In another life James Johnstone was a Glasgow cop, a big man with a badge who thrilled at high-speed chases and worked his rugged beat without the backup of a gun. He didn’t suffer fools. He made them suffer, like the drunk who tried to stab him (cuffed; tossed in the clink) or the woman who called him at 3 a.m. and asked if he could help her force-feed a hungry crow. (“Force-feed the bird a bullet,” was the gist of his reply.)
It wasn’t a bad gig, but it eventually aged, and so did Johnstone. So, for his second act, the man that friends know as “JJ” decided to swap his billy club for a buggy and restrict his crime fighting to combating slow play.
Four days a week, from dawn to dusk, JJ meets-and-greets golfers on the first tee and patrols the windblown fairways of the world’s most famous links. It’s a prestigious, if low-paying, post — starter and ranger at the Old Course at St. Andrews — and the duties aren’t that much different from law enforcement, except that he encounters fewer thugs. Both require the soothing insights of pop psychology and the people-pleasing skills of public relations.
His job, as JJ sees it, is to ease people along and to quell the fears of foursomes as they face the terrors of the first tee. Never mind that the opening fairway is wider than an airfield, with scarce trouble to speak of other than the demons in each player’s head.
“When they come to that first tee, most people are a bit nervous, and understandably so, since odds are they’ve been looking forward to it for a lifetime,” JJ says. “My job is to get them relaxed, to inject a little humor and try to remind them that the goal is to have fun.”
They make a fitting pairing, the ex-cop and the Old Course, both having mellowed and matured with time. In his younger years, JJ liked fast cars and the frisson of excitement that came with police work. Nowadays, flooring a golf cart is his version of a race. At 6’4″, he still cuts an imposing figure. But he’s 63 years old, his hair is tinged with gray, and his broad expressive face and bemused demeanor lend him a friendly, avuncular look (think Uncle Leo from Seinfeld).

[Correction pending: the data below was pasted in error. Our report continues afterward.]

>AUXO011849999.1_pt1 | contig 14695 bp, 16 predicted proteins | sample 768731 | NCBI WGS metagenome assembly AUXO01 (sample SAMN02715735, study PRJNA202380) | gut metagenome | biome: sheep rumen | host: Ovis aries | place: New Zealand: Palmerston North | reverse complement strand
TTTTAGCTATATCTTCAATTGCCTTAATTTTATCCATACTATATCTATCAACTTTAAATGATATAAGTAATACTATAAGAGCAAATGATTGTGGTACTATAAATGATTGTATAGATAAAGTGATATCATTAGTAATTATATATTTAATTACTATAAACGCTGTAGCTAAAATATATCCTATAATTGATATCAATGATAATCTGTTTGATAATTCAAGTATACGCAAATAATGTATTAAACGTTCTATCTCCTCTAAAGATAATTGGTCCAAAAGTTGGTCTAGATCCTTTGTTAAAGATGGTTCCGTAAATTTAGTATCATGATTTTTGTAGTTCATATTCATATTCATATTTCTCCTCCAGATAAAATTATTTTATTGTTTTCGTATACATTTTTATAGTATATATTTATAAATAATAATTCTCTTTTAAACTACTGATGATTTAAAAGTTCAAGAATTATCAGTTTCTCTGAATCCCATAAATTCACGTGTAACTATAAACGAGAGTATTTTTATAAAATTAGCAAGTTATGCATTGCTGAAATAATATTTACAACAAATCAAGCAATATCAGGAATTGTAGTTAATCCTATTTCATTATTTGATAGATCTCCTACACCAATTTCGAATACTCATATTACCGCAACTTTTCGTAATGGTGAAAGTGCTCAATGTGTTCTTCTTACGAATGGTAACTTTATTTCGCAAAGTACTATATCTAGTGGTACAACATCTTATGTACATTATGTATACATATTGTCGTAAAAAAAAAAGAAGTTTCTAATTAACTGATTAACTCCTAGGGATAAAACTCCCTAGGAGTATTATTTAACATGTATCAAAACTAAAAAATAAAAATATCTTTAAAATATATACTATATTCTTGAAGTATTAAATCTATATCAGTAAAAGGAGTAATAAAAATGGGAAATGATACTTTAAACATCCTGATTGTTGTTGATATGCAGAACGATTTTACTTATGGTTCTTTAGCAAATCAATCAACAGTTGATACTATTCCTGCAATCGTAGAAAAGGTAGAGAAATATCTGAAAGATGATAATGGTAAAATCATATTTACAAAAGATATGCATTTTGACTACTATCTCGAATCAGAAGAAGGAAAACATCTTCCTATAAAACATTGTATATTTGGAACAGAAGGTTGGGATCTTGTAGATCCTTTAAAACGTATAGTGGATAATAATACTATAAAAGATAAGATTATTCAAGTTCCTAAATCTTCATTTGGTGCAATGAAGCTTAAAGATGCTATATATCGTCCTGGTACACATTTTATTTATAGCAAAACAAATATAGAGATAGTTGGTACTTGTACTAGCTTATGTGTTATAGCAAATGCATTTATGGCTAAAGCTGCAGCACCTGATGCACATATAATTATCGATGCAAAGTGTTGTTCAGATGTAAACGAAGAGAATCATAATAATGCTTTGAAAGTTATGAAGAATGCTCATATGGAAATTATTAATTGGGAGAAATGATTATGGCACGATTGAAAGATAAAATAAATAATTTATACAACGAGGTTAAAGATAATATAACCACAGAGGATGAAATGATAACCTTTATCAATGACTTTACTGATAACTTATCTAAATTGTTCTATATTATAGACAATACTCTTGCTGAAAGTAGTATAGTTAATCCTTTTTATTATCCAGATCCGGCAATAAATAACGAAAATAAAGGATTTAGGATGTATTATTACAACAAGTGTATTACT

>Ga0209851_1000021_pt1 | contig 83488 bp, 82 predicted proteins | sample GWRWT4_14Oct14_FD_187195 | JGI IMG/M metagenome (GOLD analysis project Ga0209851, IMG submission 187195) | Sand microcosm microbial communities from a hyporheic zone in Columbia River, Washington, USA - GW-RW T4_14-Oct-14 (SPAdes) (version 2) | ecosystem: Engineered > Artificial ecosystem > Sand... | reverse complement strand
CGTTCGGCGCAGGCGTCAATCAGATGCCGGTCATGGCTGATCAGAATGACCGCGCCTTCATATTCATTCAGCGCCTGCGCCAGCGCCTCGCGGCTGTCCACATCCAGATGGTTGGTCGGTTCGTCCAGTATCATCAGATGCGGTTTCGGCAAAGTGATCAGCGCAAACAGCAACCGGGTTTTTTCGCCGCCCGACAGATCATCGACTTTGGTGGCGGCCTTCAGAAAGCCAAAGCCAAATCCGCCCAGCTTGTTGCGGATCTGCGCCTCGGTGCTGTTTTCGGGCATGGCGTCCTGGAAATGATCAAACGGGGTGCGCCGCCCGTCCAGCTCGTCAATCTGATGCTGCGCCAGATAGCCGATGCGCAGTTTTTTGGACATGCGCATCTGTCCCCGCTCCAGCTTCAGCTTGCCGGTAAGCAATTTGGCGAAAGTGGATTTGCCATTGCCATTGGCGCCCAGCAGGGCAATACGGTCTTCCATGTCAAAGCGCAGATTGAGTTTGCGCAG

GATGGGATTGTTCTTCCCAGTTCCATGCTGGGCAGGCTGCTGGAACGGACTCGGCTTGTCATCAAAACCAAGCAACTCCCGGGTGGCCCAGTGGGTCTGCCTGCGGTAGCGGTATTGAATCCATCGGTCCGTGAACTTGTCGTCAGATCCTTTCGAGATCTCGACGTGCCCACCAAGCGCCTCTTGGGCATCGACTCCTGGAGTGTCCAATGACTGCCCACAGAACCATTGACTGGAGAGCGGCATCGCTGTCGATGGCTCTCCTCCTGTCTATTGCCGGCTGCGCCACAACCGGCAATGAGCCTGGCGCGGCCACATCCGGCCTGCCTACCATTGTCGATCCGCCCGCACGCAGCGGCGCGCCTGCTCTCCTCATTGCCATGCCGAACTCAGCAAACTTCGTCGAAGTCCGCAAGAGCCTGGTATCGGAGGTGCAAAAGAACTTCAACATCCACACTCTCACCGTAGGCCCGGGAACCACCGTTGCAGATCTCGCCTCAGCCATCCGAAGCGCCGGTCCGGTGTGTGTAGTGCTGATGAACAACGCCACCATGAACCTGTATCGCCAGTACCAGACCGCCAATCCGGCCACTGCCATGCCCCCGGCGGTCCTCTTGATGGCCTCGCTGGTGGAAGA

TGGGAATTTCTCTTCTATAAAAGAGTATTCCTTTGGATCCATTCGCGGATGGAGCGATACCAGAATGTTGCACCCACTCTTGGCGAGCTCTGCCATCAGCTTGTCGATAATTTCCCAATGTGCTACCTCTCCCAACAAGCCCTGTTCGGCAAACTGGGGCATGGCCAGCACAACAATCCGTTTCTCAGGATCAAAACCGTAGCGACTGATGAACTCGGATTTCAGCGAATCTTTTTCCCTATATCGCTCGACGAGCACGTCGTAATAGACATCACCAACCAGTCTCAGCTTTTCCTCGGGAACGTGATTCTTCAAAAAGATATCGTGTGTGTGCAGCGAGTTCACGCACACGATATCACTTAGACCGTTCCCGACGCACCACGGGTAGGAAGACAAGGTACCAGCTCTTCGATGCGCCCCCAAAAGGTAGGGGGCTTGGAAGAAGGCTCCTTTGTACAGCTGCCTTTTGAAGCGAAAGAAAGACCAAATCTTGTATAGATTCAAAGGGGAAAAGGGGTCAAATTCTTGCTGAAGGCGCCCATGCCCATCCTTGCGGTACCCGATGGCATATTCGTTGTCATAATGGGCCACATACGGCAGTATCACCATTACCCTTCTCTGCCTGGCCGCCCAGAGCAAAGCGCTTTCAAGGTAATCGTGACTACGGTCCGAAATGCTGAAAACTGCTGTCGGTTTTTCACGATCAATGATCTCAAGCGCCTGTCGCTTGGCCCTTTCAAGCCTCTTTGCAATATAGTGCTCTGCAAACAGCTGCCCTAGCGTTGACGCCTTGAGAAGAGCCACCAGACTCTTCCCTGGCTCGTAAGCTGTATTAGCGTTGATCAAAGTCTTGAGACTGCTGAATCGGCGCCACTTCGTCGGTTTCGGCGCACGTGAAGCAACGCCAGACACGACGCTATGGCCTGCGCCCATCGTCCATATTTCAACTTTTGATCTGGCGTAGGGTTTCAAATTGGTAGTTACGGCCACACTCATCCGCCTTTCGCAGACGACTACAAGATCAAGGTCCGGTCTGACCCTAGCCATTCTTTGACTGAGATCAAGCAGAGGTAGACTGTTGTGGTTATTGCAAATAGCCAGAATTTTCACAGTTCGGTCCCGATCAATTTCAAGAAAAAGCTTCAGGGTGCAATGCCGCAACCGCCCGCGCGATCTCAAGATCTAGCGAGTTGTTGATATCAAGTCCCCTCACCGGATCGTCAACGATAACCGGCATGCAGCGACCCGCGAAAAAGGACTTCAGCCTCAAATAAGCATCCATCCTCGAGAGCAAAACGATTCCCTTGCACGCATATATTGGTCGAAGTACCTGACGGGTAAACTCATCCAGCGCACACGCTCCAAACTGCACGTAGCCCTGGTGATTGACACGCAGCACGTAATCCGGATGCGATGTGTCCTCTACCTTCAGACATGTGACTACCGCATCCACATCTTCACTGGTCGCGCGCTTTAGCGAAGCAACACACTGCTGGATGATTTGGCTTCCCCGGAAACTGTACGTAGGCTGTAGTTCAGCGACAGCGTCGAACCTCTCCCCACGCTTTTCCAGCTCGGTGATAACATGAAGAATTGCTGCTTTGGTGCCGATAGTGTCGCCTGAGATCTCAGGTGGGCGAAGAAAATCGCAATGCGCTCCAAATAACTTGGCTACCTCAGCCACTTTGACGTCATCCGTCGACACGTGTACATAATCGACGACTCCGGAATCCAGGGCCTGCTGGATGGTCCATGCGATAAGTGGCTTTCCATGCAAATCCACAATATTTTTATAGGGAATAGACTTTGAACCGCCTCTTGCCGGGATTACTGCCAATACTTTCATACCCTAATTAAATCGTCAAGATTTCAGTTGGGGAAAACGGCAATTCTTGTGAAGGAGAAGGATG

When JJ signed on at St. Andrews in 1998, after 19 years on the Glasgow force, the Old Course, too, was in mid-life transition. Long a tweedy venue with a stiff-lipped reverence for tradition, it was learning to relax, opening its arms to corporate outings and pricey golf packages booked overseas. A new clubhouse had been built. Emphasis had fallen on American-style service. Out went grouchy icons, like the gin-blossomed starter who growled at you to move it. In came guys like JJ, who spoke a local’s brogue but was less of a curmudgeon than a company man.
“In the old days, you might have come across some crusty characters who could be quite intimidating, especially for someone coming to a course that already left them in a bit of awe,” says Colin Dalgleish, the GB&I Walker Cup captain and director of Perry Golf, the largest golf tour operator in Scotland. “These days, service expectations are higher. But visitors still come looking for a starter who has that unique Scottish flavor.”
It’s a delicate balance, honoring the past while adapting to the present, all the more so around St. Andrews, where locals like their golf without frills or fuss. Some lament the changes at the Old Course. They pine for the days of the late Bob McCrum, a longtime ranger whose Sabbatini-esque intolerance of slowpokes often led to brusque evictions from the links. That era has passed.
In keeping with new policy, JJ gives laggardly groups three warnings before asking them politely to move up a hole. In 12 years on the job, he has never had to kick anyone off the course. “JJ is always very amiable,” says one St. Andrews regular, who admits that he misses the old rule of law. “It’s the iron fist in the velvet glove approach.”
Since early tee times still go to locals, morning rounds require little intervention. Most wrap up in under four hours. But later in the day, when tourist play takes over, JJ’s job demands diplomacy: urging golfers onward without forgetting that the customer is (almost) always right.
Unfolding his lanking frame from his buggy, he ambles up to offending foursomes, a smiling but skeptical onlooker, a sympathetic ear who has heard it all. He dismisses lame excuses.
Golfers: “It’s not us, it’s the group ahead.”
JJ: “Then why are there three holes between you?” And parries lame complaints.
Golfers: “We paid good money for this!”
JJ: “So did the group waiting behind you.” Sometimes, he cracks down.